When Kristina Halatek signed up for a recent training session, she was looking for ways to more effectively interact with Cherry Village Benevolence residents who have Alzheimer’s. She found what she was looking for.
Halatek, certified nurse’s aide at the short- and long-term-care facility, has seven years experience working with Alzheimer’s residents but realizes there is always something new to learn.
“I want to take advantage of any opportunity to better understand what people with Alzheimer’s are going through – to learn about the hobbies they used to enjoy, and their likes and dislikes,” Halatek said. “Since the Cherry Village staff is a big part of their support system, getting to know them personally is extremely important.
“We also want to learn as much as we can about the disease. And that is what it is – a disease,” she continued. “It is not a behavior issue.”
Denise Vann led the training session at Cherry Village, 1401 Cherry Lane. Vann is the outreach coordinator, Central and Western Kansas Alzheimer’s Association.
Her training focused on ways health-care professionals and other caregivers can use activities to engage people with Alzheimer’s.
“Denise was great,” Halatek said. “She gave us some new ideas and techniques for interacting with our residents. We learned different ways to approach many of the issues we face every day.”
For example, some Cherry Village residents must re-learn activities of daily living, such as brushing their teeth.
“The number of steps involved in brushing your teeth can be intimidating for someone with Alzheimer’s,” Halatek said. “We go through the steps one-on-one with a resident. Then they mirror what we do.”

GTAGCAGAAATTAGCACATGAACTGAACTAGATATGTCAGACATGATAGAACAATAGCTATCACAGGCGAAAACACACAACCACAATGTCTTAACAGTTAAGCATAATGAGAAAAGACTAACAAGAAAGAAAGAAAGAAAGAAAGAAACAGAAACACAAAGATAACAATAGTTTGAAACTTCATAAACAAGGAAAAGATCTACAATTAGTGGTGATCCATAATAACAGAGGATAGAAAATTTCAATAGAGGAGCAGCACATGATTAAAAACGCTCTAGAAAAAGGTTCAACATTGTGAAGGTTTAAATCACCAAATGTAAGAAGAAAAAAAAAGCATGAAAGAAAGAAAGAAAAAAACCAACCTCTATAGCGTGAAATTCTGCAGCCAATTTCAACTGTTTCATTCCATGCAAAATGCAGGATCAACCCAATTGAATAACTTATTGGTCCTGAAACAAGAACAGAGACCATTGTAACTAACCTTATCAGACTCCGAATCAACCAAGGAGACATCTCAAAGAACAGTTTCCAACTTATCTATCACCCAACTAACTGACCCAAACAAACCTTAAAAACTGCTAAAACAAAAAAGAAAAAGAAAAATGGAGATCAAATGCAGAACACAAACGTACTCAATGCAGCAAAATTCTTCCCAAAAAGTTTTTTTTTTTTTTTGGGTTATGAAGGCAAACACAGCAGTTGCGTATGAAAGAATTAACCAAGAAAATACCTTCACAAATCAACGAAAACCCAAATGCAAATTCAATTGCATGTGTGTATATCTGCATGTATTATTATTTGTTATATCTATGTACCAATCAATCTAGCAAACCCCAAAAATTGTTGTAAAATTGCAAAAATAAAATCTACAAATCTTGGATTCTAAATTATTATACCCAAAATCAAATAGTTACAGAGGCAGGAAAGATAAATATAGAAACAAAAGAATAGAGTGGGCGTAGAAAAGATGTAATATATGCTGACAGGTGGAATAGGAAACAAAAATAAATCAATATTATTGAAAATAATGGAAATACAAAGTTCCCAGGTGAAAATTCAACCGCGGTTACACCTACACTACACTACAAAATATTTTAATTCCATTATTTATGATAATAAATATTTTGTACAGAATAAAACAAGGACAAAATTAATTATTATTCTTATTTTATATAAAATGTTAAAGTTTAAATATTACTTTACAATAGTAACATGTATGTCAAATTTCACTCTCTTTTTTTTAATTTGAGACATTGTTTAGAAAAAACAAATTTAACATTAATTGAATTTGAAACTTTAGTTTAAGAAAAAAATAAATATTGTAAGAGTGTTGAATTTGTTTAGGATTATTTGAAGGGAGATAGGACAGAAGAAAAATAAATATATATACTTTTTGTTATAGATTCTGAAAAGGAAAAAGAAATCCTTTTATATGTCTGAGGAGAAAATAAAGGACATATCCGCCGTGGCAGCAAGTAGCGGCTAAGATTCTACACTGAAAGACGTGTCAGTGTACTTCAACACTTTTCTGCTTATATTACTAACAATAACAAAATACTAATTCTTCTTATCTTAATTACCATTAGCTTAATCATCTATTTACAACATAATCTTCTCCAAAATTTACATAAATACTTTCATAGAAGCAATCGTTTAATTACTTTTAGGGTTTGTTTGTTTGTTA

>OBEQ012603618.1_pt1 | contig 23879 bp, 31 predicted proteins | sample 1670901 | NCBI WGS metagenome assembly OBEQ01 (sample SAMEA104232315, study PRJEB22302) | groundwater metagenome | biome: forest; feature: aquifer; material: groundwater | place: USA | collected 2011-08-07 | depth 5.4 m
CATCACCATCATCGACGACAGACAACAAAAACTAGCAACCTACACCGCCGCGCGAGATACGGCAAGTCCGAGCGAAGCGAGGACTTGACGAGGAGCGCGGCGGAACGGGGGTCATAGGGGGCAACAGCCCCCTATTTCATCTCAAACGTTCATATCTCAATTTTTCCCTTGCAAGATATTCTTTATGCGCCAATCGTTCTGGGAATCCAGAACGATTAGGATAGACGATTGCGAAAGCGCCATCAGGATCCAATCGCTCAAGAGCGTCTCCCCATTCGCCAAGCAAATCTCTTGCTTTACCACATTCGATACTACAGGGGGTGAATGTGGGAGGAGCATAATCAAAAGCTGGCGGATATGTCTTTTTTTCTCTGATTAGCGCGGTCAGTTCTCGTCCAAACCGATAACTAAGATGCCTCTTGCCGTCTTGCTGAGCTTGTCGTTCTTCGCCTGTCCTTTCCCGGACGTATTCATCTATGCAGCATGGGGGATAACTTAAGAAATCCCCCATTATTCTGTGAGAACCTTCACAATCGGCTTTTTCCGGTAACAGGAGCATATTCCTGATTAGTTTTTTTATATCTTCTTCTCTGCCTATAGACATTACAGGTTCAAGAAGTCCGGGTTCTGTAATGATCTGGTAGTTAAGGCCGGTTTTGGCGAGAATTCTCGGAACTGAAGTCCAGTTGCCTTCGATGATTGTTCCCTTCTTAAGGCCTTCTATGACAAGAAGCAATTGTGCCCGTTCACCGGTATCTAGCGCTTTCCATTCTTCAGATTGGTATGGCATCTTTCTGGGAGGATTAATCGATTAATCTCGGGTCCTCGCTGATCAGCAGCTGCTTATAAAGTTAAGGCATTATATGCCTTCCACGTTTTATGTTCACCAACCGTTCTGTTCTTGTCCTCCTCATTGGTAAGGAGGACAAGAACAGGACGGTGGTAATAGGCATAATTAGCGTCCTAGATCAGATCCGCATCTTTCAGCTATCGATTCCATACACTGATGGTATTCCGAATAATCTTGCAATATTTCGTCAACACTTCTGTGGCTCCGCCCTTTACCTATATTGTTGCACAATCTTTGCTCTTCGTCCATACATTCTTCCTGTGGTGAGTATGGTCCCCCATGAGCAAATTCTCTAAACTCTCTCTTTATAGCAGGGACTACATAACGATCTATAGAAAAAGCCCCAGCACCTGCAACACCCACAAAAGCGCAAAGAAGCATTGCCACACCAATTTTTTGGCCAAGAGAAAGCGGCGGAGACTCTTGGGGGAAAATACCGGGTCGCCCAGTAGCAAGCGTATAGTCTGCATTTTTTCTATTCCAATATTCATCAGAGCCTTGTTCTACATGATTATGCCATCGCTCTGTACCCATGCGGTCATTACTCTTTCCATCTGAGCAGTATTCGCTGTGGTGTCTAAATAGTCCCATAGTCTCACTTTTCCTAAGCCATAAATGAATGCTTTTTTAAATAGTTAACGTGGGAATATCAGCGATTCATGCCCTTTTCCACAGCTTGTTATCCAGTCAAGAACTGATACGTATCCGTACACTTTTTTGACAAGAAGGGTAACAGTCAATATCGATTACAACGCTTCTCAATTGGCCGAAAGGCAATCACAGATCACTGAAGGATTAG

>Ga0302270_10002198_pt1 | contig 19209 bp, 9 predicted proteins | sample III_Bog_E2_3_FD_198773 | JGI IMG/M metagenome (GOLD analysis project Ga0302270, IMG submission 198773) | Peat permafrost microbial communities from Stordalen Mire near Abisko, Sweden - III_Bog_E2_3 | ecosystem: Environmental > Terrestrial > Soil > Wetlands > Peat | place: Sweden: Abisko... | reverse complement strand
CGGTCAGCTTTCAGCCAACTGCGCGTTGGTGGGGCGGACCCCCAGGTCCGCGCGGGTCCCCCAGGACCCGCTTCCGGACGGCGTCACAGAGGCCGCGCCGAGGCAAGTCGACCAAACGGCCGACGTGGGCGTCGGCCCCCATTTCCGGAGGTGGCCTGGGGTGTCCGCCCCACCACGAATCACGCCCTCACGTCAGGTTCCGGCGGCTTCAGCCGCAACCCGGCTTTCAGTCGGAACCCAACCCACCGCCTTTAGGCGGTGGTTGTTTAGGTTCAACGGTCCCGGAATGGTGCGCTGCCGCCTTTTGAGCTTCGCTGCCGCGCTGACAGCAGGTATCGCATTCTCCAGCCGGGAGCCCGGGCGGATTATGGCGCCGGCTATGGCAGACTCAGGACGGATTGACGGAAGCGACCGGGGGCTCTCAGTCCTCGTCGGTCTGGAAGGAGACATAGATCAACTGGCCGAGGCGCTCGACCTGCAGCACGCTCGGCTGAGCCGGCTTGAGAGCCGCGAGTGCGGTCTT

Vann noted there are four types of activities in Alzheimer’s care -productive, leisure, self-care and insightful.
“Activities are the foundation in Alzheimer’s care,” Vann said. “We want to get all the staff involved because activities are not offered only by an activities director.
“Every interaction is an activity and can bring meaning to many moments in life for someone with Alzheimer’s or related dementias,” she added. “When staff members view each interaction as an activity, even brushing teeth can open doors to memories. Patience and time are the biggest gifts we can give them.”
Vann noted that the 10 Cherry Village staff members in the session “were very willing to learn and very welcoming to the continued education in Alzheimer’s care.”
These staff members are sharing the information with their colleagues; most Cherry Village employees interact with Alzheimer’s residents at some level.
Vann also mentioned the public may contribute to Alzheimer’s research and education by joining in the Walk to End Alzheimer’s. The local Alzheimer’s Association-sponsored Walk is set for Saturday, Oct. 7 at Jack Kilby Square in Great Bend. Registration starts at 1 p.m. with the Walk to follow an hour later.
Cherry Village Administrator Pam Lewis said she appreciates Vann’s on-site training. “Denise went out of her way to help us with this,” Lewis said. “She is well-versed in the disease and was able to share invaluable information. We cannot thank her enough.”
A local family has managed Cherry Village, a non-profit facility, since it opened in 1978.